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Boeing has not clarified the enigma of the second plane

9/11 federal investigation held back by White House attitude

The aeronautical company has been asked hundreds of questions about the terrorist attack


13 July, 2003

Nearly two years have passed since 9/11, but practically no details are known about the biggest attack in history against the United States. The federal commission investigating the breakdown in security which led to the attacks in Washington and New York is openly complaining, not only about the lack of resources, but also of being intimidated by the White House and hence prevented from getting to the truth. This lack of transparency has led "The New York Times" this week to compare the Bush Administration to the Kremlin during Soviet times.

The official version continues to be that a group of 19 terrorists, led by Mohammed Atta, a member of al-Qaida, were able to hijack four commercial airplanes, crashing two into the Twin Towers, one into the Pentagon and causing another to accidentally crash in woodland in Pennsylvania on its way to Washington. The life histories of the terrorists in the months leading up to the attacks are public knowledge and well documented, but there is practically nothing on the investigations prior to or after on the part of the American security agencies, on the daily reports that the CIA prepares for the President, or on the National Security Council meetings. Neither is it known what the relations between these agencies were. The federal commission, which must complete its work by May next year, accuses the Pentagon and the Justice Department (on which the FBI depends) of refusing to provide vital information and of placing a monitor in all interviews to intimidate the witnesses.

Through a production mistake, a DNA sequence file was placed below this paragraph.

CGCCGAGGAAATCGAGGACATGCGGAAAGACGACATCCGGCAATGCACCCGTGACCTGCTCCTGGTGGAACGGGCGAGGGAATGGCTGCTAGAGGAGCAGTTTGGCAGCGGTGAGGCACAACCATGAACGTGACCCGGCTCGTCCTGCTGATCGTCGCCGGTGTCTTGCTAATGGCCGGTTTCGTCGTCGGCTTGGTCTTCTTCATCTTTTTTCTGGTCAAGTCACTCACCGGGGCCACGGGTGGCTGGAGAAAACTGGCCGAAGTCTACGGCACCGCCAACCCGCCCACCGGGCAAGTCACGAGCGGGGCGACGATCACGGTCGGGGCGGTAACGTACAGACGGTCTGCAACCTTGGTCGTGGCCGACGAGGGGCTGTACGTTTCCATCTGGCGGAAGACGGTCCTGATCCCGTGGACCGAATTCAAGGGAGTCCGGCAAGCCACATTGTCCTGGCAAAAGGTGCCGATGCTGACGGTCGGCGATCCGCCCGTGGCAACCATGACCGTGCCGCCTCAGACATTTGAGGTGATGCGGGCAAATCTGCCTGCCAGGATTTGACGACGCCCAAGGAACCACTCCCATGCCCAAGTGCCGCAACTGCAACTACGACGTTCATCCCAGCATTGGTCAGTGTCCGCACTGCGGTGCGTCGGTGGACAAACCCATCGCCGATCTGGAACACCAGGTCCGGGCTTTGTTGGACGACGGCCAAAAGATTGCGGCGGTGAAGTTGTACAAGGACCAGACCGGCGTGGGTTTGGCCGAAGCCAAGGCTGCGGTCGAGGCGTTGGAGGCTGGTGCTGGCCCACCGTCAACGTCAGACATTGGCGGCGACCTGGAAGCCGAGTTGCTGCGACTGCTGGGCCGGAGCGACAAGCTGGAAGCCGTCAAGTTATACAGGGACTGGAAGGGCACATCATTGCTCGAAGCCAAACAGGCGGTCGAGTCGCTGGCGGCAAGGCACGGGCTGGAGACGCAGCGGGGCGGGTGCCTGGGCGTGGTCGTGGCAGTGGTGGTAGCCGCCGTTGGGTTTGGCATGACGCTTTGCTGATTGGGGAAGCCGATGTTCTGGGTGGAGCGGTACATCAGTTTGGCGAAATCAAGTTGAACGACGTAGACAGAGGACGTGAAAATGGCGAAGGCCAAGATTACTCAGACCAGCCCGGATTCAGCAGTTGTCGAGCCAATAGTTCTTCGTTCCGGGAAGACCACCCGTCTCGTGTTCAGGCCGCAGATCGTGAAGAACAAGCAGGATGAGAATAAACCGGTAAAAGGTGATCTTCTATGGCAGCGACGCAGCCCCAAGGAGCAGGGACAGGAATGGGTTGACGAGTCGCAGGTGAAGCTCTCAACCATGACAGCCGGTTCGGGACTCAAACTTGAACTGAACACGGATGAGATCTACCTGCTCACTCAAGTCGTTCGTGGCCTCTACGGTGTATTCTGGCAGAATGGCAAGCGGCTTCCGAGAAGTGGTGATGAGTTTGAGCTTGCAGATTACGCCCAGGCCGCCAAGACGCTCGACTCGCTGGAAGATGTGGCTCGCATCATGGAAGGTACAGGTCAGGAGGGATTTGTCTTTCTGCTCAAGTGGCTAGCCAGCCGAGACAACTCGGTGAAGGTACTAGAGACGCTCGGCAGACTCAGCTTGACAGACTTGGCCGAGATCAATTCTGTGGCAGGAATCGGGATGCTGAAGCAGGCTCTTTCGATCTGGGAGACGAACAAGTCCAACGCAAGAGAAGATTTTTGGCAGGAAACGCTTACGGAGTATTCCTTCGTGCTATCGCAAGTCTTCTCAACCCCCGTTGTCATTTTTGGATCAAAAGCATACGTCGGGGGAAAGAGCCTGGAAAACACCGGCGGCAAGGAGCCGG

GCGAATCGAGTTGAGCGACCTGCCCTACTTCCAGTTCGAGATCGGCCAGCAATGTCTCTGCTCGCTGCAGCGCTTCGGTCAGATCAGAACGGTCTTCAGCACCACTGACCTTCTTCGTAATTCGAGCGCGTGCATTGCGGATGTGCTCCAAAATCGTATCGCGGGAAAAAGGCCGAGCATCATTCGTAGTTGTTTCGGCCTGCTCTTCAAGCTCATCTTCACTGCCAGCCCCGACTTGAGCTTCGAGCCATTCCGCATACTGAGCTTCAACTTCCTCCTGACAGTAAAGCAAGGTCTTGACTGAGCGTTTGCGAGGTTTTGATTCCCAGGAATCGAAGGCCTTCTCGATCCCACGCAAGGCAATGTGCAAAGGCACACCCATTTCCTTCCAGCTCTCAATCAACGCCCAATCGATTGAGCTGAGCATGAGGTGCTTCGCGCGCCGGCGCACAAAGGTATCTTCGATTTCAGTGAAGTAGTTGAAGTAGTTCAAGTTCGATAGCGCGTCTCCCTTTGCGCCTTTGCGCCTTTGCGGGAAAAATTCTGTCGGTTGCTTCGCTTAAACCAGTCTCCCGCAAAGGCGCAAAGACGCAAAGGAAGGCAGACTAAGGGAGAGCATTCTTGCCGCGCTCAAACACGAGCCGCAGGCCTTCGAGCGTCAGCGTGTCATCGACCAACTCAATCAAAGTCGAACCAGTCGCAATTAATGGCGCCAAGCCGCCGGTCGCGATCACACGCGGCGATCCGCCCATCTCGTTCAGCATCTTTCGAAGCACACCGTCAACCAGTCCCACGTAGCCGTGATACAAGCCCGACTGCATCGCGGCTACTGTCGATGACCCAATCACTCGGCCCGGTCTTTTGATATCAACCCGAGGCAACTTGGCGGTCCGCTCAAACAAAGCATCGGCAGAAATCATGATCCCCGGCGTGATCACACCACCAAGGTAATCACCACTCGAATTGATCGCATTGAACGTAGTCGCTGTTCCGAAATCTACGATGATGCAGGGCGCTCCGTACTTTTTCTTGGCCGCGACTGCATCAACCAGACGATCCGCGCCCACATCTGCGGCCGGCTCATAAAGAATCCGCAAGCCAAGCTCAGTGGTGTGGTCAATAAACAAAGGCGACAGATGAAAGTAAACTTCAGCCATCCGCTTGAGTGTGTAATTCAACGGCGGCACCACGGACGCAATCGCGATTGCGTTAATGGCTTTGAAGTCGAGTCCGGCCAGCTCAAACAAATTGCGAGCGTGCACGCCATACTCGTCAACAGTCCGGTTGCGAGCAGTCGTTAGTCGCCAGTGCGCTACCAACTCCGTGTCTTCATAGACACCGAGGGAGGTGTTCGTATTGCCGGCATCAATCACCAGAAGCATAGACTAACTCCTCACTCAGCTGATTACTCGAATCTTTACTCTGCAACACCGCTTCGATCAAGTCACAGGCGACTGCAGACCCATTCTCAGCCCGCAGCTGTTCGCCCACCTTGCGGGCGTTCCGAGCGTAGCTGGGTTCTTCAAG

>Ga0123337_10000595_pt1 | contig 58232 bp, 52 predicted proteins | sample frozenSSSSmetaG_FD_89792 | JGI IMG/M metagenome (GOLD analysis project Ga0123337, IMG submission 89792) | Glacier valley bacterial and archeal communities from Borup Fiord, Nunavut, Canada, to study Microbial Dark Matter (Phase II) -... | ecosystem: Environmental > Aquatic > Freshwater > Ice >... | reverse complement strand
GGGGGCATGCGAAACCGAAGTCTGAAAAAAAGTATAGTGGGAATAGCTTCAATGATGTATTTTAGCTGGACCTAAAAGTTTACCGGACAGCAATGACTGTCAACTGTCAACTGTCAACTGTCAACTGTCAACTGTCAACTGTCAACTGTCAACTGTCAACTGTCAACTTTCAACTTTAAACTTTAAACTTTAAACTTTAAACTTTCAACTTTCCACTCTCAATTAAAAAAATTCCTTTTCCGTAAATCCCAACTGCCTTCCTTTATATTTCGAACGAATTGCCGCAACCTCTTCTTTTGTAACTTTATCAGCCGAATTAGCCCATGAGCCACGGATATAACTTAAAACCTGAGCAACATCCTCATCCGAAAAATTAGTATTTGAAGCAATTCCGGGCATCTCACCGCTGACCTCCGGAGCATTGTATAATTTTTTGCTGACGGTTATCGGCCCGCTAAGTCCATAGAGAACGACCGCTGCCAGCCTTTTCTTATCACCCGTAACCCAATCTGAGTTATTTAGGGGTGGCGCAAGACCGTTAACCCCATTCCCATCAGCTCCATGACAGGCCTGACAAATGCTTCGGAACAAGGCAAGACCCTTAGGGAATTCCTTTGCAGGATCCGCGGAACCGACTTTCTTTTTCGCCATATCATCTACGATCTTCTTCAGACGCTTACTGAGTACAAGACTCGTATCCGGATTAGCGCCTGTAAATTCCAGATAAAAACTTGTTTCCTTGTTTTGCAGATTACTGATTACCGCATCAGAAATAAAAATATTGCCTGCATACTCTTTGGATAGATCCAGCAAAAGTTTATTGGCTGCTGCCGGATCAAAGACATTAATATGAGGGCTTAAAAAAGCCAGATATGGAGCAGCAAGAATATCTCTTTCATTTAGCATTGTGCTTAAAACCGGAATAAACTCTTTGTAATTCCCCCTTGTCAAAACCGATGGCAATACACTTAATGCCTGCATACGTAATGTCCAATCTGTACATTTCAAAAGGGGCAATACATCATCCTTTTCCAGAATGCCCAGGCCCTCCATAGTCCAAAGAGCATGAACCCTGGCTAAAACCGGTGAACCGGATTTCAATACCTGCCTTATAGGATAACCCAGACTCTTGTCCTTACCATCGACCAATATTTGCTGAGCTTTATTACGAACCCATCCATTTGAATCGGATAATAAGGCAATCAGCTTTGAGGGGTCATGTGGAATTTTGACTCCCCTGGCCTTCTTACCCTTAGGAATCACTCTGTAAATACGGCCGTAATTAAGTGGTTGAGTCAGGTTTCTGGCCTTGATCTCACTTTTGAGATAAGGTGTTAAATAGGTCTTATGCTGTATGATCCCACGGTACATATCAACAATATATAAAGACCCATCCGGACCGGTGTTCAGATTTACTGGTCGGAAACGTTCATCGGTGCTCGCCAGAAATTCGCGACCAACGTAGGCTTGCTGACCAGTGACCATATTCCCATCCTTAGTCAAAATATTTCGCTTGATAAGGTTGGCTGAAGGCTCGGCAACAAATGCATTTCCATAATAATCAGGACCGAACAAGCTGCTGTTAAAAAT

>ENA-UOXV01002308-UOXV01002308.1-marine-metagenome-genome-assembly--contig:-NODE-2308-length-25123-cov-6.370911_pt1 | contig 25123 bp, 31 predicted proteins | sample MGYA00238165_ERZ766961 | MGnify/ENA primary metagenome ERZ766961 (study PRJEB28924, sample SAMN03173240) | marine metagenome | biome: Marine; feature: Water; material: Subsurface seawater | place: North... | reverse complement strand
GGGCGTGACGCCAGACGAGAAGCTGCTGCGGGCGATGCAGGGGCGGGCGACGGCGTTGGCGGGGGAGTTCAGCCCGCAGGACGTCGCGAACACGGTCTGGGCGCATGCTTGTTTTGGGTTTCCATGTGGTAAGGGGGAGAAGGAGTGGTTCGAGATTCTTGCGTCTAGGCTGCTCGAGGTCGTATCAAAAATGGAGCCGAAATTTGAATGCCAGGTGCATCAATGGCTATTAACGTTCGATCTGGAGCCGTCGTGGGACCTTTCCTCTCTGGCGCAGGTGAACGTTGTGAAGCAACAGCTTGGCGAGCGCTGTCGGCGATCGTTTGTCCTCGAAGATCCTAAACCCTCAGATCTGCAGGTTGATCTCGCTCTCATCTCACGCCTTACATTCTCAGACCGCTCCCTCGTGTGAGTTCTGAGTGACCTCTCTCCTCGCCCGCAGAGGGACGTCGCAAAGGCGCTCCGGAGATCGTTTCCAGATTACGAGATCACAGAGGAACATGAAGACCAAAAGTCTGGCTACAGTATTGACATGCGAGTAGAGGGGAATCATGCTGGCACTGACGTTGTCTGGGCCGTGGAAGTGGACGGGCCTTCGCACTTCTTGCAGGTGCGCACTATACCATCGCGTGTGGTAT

These obstacles are preventing, among other information, light being shed on the possible manipulation of the fuselage of the aircraft which struck the south tower of the World Trade Center, reported by this newspaper in our 22 June edition. When La Vanguardia asked Boeing's head office in Seattle about the strange forms to be seen in the photographs, the company spokesperson offered to cooperate fully in clarifying the matter. However, after studying them for several days, Boeing (whose engineers are taking part in the official investigation) declined to give an opinion citing reasons of national security.

Two of the shots inspected by Boeing's engineers (sent to Seattle via Internet as the company had agreed) are lateral views of the last few seconds of the flight. In acknowledging receipt, the spokesperson said they would answer the query and explained that since the attack they had received hundreds of inquiries from all over the world on various aspects of the attack. The majority of queries, they said, were about the Boeing which crashed into the Pentagon, the existence of which has been refuted by a French researcher, the author of several best-sellers on the issue. In this case Boeing stated firmly and without hesitation that the object that struck the famous military building was one of its aircraft. However Boeing has not shown such adamance on the reiterated occasions that La Vanguardia has requested a reasonable explanation for the patches which appear on the aircraft that hit the south tower of the World Trade Center in New York.

The frames in question have been the object of a digital contour-detection analysis carried out at the Escola Universitària Politècnica de Mataró. The study determined that what can be seen on the aircraft are shapes and volumes and not reflections, which could suggest that the craft was carrying some unknown device at the time of impact, the nature of which obviously takes us into the realm of hypotheses. One possibility is that, despite the analyses, the shapes in question are due to an optical phenomenon. Another is that the terrorists attached something to the aircraft to increase its destructive effect. The notable lack of security at Boston's Logan airport, where the two Boeings that destroyed the towers took off, strengthens that possibility. Manipulation of the fuselage, however, would have meant more terrorists taking part than have been detected. The hypothesis that the al-Qaida kamikazes had more help on the ground was put forward by terrorism experts on 11 September itself, but it has never been proved.

Spanish original (in pdf)

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